Nov 10, 2013

April 26, 1971: Fillmore East


At the Woodstock Festival, the Great White Hope of the 1960's, the audience was the whole show. This has not been the case since. Audiences have been generally morose. But the Grateful Dead has a way of bringing out the fancy in a rock audience and is doing so, magnificently, this week at the Fillmore East.
The San Francisco band is playing at the East Village theater through tonight, ending a five-day series. In that time the group has drawn the most colorful collection of people seen at a New York concert in a while. They come in war paint, they dance and play ring-around-a-rosie in the lobby, and generally create one of the most bizarre youth spectacles since all those people wallowed in the Catskill mud two years ago.
The Dead are one of the few remaining original San Francisco bands. They were featured in Tom Wolfe's The Electric Kool-Aid Acid Test, and somehow it has fallen to them (and Jefferson Airplane) to maintain the geriatric strands of hippiedom. They do it well, in image (surrounded by a coterie of Hell's Angels and other types) and in music (they still play the extended, impressionistic rock of years ago, led by Jerry Garcia's rather brilliant guitar solos).
The set I saw, Monday night, was rather disappointing musically. The group seemed a bit tired compared with previous New York appearances. But the audience didn't appear to mind, carrying on as though the Summer of Love wasn't four years gone. And, as at all Dead performances, the audience is the whole show.

(by Mike Jahn, from the New York Times, April 29 1971)

* * *

[APRIL 27]

"I want you to meet another famous California group," said Jerry Garcia, late in a Grateful Dead set at the Fillmore East one recent mid-week night. And who appeared but the Beach Boys. They did four numbers, including, appropriately enough, "I Get Around," then jammed with the Dead for a good 45 minutes, doing numbers like "Johnny B. Goode," "Searchin'," and "Okie from Muskogee." Bob Dylan watched from the sound booth commenting, "Fuck, they're damned good." Then the light show flashed the word "Dylan" for an instant, and Bob, his privacy jeopardized again, split out the door.

(from "Random Notes," Rolling Stone, May 27 1971)

The Beach Boys are now in discussions with the Grateful Dead for a possible joint tour, having gotten along so famously on stage at the Fillmore East a few weeks back.

(from "Random Notes," Rolling Stone, July 8 1971)


  1. Short and not too informative, but it does have a brief glimpse of the "colorful" deadhead audience, which already stood out from normal concert crowds. (And I like the reference, in 1971, to "the geriatric strands of hippiedom," as if the '60s were some long-distant era.)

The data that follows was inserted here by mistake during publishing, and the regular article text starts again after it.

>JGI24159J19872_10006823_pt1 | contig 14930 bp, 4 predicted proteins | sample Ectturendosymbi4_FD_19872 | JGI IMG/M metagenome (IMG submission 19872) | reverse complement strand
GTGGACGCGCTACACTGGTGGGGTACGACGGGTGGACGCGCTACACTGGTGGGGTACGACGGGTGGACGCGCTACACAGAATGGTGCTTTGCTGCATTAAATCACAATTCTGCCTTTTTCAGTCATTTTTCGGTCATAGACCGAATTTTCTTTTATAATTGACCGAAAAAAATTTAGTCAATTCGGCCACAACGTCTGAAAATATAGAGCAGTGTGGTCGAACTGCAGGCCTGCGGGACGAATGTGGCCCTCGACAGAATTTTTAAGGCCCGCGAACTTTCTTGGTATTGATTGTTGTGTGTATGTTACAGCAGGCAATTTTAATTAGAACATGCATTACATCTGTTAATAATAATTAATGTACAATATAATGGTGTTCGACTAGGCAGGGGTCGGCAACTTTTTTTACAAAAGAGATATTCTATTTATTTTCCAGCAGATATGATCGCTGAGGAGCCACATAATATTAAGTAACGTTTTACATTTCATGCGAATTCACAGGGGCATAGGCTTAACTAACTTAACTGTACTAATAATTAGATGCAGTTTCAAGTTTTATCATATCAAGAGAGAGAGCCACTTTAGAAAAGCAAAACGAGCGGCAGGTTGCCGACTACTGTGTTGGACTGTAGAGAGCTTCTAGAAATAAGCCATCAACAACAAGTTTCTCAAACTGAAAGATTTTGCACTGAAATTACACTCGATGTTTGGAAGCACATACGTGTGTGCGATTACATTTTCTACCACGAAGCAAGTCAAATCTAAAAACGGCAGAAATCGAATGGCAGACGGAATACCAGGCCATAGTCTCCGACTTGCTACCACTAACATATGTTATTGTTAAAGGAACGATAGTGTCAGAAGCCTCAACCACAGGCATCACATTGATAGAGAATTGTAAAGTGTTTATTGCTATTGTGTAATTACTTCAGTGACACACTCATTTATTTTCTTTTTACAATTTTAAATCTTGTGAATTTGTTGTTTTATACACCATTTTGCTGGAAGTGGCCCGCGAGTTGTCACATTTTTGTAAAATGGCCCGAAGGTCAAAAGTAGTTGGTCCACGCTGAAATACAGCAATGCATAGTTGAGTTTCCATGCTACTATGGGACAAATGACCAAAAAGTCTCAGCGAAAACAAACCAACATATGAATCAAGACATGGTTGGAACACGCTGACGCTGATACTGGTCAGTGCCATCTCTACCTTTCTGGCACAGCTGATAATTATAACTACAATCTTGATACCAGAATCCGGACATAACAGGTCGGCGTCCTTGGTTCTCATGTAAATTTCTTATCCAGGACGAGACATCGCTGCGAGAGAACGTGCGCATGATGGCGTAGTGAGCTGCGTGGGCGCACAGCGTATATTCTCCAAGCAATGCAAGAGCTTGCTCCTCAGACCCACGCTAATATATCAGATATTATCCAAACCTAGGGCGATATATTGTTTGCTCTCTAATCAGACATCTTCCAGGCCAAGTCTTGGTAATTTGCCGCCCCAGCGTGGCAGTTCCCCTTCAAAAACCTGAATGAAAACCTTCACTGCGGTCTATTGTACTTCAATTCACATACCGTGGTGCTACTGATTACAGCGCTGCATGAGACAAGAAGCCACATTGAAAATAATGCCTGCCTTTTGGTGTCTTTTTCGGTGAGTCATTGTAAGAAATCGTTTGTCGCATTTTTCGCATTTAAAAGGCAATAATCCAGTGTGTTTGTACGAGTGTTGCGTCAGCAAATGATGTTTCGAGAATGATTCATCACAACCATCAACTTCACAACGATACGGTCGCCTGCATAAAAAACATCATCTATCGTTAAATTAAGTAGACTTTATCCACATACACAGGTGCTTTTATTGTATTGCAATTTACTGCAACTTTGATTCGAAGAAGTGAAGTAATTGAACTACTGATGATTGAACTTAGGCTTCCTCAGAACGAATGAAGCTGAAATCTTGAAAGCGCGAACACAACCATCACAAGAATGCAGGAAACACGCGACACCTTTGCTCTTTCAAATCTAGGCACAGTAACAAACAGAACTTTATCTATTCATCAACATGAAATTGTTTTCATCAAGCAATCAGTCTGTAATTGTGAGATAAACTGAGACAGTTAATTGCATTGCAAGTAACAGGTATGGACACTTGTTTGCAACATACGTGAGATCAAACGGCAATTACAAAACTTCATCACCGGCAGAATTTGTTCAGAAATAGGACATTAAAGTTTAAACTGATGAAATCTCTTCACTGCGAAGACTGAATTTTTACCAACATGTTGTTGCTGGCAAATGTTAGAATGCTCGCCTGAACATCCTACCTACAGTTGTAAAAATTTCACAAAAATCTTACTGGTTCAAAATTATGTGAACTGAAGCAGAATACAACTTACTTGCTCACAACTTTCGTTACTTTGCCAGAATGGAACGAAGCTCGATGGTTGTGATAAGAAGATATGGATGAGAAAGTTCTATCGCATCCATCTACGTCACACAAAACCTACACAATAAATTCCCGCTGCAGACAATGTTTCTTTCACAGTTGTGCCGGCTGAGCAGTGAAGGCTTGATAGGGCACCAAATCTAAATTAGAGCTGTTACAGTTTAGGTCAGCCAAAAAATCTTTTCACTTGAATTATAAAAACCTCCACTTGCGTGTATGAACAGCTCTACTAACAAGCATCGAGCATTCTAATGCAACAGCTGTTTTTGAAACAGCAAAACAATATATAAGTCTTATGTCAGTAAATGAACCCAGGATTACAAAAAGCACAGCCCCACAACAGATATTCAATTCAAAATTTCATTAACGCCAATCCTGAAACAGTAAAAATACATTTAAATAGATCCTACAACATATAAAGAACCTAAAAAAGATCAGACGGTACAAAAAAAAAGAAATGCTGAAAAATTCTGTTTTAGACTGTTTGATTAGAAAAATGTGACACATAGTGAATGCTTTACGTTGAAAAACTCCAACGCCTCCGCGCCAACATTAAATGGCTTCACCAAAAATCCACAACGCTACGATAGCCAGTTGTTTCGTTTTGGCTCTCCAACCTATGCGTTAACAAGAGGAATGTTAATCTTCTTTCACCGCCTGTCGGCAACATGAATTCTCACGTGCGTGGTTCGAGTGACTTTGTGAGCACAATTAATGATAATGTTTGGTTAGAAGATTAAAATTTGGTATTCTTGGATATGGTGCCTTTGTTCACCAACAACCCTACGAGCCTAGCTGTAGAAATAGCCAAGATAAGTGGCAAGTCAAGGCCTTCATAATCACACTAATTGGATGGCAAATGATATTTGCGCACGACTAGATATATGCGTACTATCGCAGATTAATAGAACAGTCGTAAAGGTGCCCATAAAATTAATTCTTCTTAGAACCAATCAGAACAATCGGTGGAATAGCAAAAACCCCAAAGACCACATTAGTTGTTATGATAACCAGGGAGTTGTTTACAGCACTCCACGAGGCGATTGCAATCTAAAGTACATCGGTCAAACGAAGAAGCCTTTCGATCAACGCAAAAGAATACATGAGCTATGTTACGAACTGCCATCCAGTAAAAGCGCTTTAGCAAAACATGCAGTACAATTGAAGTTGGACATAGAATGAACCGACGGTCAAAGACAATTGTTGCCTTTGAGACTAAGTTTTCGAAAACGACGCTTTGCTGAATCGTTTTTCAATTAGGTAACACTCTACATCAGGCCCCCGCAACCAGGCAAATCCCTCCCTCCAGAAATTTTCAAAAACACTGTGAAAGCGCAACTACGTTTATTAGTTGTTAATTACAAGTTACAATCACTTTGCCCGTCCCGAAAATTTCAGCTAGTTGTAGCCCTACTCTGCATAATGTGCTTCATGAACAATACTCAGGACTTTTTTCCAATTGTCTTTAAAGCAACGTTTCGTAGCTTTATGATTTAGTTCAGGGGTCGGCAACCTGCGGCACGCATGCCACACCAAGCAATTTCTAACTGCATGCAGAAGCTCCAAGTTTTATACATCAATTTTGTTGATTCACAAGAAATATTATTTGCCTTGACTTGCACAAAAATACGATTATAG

Garcia is singled out, as usual. Unfortunately the reviewer wasn't too impressed with the show on the 26th - "rather disappointing musically. The group seemed a bit tired." Of course, compared with their titanic Fillmore East runs of 1970, almost anything would have been a letdown...

  2. I added a brief note from Rolling Stone about the April 27 show.
    This is the first sighting of Dylan seeing the Dead (there was one a year later at the Roosevelt Stadium 7/18/72 show). It's not clear whether he met the band backstage either time, though - it seems not.
    Also not clear whom he's referring to when he says "they're damned good," but my bet's on the Dead.

    The Beach Boys had been booked with the Dead a few days before, 4/24/71 at Duke University in NC, and would be spotted with them again at the 6/8/74 Oakland show, but there was to be no joint tour.

  3. Another short review from Billboard:

    Fillmore East, New York

    Of death, taxes, and the Grateful Dead, the Dead are the only certainty that can be enjoyed, and in this life. Thanks to their offshoot, the New Riders of the Purple Sage, the deftly grooved sound of the Dead can now be heard anytime, anywhere, all night, tonight. Warner Bros.' New Riders - Jerry Garcia, Spencer Dryden, Marmaduke Dawson & Friends - kicked off their four-day Fillmore stand in third gear, slick and game, and when rhythm and harmony came together to cast a high spell on "Six Days on the Road" and "Down in the Boondocks," the result was fast release into party, bubbling from an underground spring of youth, of students on vacation. The Dead are a folk tradition cum ritual that burns and soars with the grace of giving that has made rock a first taste of religion.
    ("Talent in Action" - Ed Ochs, Billboard, 8 May 1971)

  4. Another short review from Variety (thanks to JGMF) -


    The Grateful Dead topped a bill of marathon rock at The Fillmore East last week (25-29), aided by their offshoot group, The New Riders of The Purple Sage. The run grossed $63,500, drawing house capacity for the five shows.
    The Dead's sound has improved since the vocal harmony lessons by Crosby, Stills, Nash & Young, as evidenced by "Mama Tried," "Me And Bobby McGee," and "Casey Jones." Guitarists Jerry Garcia and Bob Weir jelled, but the group lacked its early fire, seeming to rely upon well rehearsed arrangements to pull them through their set.
    Garcia plays pedal steel guitar with The New Riders of The Purple Sage, the Dead's companion group. Playing exclusively country music, The New Riders shined on "Six Days On The Road," "Down In The Boondocks," and "Lodi." --Bozz.
    ("Concert Reviews," Variety, 5 May 1971)